LOTS TO DISCUSS
All the latest news from the WBSS
‘IT’S AGAINST THE ODDS THAT GROVESSMITH TAKES PLACE IN THE UK’
HOW do you make the World Boxing Super Series (WBSS) super-middleweight final between George Groves and Callum Smith even more frustrating?
Here’s how. Not content with it being delayed and delayed, on account of a Groves shoulder injury, you then tease the possibility that the final, when it’s eventually announced, won’t take place in England, the home country of both finalists, but will instead be tossed somewhere abroad.
“I’ve heard rumours of Las Vegas and the Middle East. Lots of rumours,” promoter Kalle Sauerland, one of the men behind the WBSS, told IFL TV.
“That fight will take place in September and the venue is potentially outside the UK. It’s against the odds it’s in the UK.”
In a sense, this would be in keeping with the final – this alluring, problematic, confusing final – and the topsy-turvy, unpredictable nature of the WBSS itself. But that doesn’t mean it makes much sense, beyond financial, and, what’s more, the final taking place anywhere other than Britain would represent a disappointing conclusion to a 168pound tournament dominated by British fighters and sensible, compelling matchups.
It’s disappointing because it has taken so long, but disappointing most of all because Groves and Smith, two reasonably popular fighters in the UK, will now seemingly have their crowning moment either in Saudi Arabia, the United States of America or somewhere else outside their home country.
It was weird enough when cruiserweights Oleksandr Usyk and Murat Gassiev were gearing up for an illfated final in Jeddah. Yet, at least for them that was considered neutral territory. (Besides, there was no obvious location screaming out to anyone.)
In the case of Groves and Smith, however, it would seem common ground is no longer any good and common sense is nowhere to be found. And that’s a shame.
On a brighter Wbss-related note, the glorious cruiserweight final between Usyk and Gassiev is taking place in Moscow,
Russia next Saturday (July 21), and can be watched live in the UK on ITV Box Office, but it will cost you £9.95.
Whether this fight, a true trade fight with little appeal outside the boxing bubble, does the kind of business ITV and the promoters are hoping for remains to be seen, but what can’t be denied is its quality. Forget popularity, or lack thereof, this, if you like boxing, is about as good as it gets.
Even better news: there’s apparently more to come in WBSS season two. Set to start this autumn, season two features bantamweights and super-lightweights and will also welcome another weight-class – cruiserweights or light-heavyweights have been rumoured – by the time it gets going.
At bantamweight, former world champions Juan Carlos Payano and Nonito Donaire are the latest additions. Payano, a 34-year-old from the Dominican Republic, won the WBA bantamweight title in 2014, only to lose it in 2016 against Rau’shee Warren, while Donaire, one of the greats, has agreed to move down from featherweight. This decision, unwise according to some, will see Donaire, now 35, compete in his old 118-pound weight class for the first time since 2011.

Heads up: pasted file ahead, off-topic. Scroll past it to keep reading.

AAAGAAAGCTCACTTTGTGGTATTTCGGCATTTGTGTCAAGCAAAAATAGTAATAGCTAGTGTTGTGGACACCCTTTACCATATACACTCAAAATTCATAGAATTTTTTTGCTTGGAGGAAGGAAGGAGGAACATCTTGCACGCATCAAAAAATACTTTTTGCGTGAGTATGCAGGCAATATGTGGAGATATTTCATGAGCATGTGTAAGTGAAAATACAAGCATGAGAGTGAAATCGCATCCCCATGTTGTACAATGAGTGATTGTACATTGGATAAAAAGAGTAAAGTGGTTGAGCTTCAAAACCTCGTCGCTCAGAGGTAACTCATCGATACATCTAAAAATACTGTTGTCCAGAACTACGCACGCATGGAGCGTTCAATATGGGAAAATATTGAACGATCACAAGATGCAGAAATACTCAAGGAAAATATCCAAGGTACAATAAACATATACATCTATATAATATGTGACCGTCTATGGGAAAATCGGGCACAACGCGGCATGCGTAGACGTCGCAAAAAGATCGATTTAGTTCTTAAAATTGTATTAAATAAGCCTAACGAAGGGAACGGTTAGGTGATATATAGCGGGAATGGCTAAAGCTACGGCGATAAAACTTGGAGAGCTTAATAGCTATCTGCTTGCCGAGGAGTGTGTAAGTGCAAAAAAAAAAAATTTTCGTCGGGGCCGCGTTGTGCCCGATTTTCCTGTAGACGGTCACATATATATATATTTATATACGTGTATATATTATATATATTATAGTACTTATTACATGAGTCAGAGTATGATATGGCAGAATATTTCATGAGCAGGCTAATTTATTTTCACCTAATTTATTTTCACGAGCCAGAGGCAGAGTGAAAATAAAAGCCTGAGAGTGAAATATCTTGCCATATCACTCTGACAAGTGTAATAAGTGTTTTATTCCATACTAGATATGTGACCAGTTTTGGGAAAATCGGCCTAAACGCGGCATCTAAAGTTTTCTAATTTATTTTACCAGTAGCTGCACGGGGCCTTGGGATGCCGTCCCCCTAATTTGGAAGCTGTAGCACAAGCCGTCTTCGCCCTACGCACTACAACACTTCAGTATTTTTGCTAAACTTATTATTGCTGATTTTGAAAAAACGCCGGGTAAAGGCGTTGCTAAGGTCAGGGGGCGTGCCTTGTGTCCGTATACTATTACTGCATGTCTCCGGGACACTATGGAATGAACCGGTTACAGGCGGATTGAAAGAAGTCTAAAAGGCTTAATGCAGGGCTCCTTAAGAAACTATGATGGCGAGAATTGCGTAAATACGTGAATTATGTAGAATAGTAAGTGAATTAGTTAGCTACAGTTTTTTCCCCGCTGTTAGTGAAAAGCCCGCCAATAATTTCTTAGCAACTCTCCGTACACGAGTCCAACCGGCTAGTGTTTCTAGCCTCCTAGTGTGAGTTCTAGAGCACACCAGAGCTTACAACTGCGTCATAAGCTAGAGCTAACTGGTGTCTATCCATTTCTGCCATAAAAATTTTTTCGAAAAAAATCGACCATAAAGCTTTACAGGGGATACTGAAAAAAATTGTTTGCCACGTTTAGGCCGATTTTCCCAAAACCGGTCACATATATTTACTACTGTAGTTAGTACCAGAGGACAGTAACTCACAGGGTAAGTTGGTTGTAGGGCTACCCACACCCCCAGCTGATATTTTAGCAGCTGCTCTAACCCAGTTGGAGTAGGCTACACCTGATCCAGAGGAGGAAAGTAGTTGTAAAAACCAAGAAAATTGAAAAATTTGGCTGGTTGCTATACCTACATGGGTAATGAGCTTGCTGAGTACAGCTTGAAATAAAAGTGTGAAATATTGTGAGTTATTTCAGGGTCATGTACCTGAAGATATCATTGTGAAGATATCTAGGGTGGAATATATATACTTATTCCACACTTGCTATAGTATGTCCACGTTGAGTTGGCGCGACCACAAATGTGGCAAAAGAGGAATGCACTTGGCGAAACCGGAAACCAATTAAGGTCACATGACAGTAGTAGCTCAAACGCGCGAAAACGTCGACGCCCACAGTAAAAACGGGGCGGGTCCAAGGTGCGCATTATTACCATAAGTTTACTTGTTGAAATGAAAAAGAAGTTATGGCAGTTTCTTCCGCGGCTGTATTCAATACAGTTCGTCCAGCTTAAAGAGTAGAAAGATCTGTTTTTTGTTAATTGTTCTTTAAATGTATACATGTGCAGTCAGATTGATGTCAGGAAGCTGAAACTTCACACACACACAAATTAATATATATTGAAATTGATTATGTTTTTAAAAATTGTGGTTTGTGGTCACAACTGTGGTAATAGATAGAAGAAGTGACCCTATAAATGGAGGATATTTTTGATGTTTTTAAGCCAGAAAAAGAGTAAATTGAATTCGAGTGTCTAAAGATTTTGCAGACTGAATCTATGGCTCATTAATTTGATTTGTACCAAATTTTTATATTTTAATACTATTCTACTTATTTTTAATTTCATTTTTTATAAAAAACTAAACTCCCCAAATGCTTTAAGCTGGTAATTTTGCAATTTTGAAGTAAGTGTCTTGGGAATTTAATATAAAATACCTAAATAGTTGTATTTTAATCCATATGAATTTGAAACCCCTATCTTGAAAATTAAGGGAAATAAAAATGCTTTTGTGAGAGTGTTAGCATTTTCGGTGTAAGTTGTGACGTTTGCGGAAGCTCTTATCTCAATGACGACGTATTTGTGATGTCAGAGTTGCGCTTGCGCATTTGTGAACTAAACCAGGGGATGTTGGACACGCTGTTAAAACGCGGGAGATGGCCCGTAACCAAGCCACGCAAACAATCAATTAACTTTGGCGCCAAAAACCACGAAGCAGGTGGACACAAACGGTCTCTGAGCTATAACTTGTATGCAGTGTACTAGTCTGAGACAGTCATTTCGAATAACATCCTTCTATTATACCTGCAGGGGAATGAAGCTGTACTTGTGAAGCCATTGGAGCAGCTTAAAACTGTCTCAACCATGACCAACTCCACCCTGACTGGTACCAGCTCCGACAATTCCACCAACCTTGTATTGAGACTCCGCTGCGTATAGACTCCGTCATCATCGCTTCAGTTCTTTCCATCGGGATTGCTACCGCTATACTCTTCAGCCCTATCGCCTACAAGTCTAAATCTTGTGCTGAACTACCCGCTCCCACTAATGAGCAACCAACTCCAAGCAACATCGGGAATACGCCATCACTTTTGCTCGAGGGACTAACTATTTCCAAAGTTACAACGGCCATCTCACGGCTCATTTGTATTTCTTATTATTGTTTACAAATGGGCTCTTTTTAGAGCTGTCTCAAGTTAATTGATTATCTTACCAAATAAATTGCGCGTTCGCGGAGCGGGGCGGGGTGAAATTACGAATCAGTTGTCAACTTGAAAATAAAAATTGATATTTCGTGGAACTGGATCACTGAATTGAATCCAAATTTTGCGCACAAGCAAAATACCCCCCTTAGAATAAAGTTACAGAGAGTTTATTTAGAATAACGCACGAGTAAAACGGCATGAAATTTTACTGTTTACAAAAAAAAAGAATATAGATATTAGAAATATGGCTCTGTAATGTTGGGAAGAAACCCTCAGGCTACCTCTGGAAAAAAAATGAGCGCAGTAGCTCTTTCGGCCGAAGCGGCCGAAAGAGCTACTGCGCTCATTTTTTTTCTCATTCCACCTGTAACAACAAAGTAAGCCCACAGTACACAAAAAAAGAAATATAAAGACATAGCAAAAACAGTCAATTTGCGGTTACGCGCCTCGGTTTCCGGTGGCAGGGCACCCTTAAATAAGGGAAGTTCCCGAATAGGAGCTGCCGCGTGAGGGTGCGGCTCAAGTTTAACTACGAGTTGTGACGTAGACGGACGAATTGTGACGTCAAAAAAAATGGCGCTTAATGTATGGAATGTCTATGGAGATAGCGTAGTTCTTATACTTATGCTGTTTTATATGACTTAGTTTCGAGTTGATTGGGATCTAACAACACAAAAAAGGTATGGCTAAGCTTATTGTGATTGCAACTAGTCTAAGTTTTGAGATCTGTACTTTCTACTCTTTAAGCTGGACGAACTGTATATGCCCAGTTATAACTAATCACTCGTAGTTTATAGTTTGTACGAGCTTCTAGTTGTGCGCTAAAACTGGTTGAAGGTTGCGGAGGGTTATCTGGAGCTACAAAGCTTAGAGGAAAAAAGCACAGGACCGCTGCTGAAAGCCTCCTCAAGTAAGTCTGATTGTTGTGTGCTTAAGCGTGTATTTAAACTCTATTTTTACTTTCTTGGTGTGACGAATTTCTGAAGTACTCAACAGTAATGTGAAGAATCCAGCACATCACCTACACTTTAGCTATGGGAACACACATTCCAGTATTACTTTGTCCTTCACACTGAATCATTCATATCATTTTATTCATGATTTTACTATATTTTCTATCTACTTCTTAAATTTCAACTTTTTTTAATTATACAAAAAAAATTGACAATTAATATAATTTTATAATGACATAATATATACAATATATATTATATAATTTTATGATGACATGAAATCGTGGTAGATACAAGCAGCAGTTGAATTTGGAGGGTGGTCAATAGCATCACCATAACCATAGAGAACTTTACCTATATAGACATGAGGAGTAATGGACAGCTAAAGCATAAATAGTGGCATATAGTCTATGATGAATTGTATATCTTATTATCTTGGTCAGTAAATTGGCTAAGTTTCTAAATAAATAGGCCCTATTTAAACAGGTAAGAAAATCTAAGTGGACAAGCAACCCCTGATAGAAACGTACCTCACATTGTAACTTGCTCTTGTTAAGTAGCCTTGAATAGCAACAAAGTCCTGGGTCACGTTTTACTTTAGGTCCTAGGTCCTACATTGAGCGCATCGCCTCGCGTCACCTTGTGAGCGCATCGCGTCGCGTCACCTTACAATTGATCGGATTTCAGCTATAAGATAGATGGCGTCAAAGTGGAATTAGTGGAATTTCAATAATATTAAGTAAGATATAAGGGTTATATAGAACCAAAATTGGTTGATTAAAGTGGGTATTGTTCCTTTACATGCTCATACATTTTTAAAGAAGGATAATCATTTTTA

“People always asked about my goal and it was to be undisputed,” he said. “With this tournament, that goal is now attainable.
“Entering the tournament gives me an opportunity to showcase my capabilities against the best in this division. This division is stacked with talent and that’s really exciting.
“I believe my size, experience and, most of all, my power will give me the edge over my opponents.”
The 12 rounds Donaire produced against Carl Frampton in April showed there was still life in the old dog, yet, equally, that Donaire wasn’t the fighter of old, nor a natural featherweight. Undersized and eventually outclassed, the former champion won the hearts of the Irish fans with a gutsy showing, as well as some endearing prefight gestures, and left a winner even in defeat.
The assumption after the Frampton fight was that the “Filipino Flash” would return to super-bantamweight and remain there for the final year or two of a tough career. It seemed, if he was going to continue, the right thing to do. Yet, in choosing to join the WBSS bantamweight tournament, Donaire has skipped a weight class, shocked us all, and done something that will either work out well for him, now that he’s back among men his own size, in a division he once dominated, or end badly.
Time will tell.
‘MY GOAL OF BEING UNDISPUTED CHAMPION IS NOW ATTAINABLE’
UNDER WRAPS: Sauerland, Groves and Mcguigan celebrate, but what’s next?
NEW ENTRANTS: Ageing Donaire is willing to drop signi cant weight to compete alongside Payano [below] in the upcoming bantamweight WBSS tournament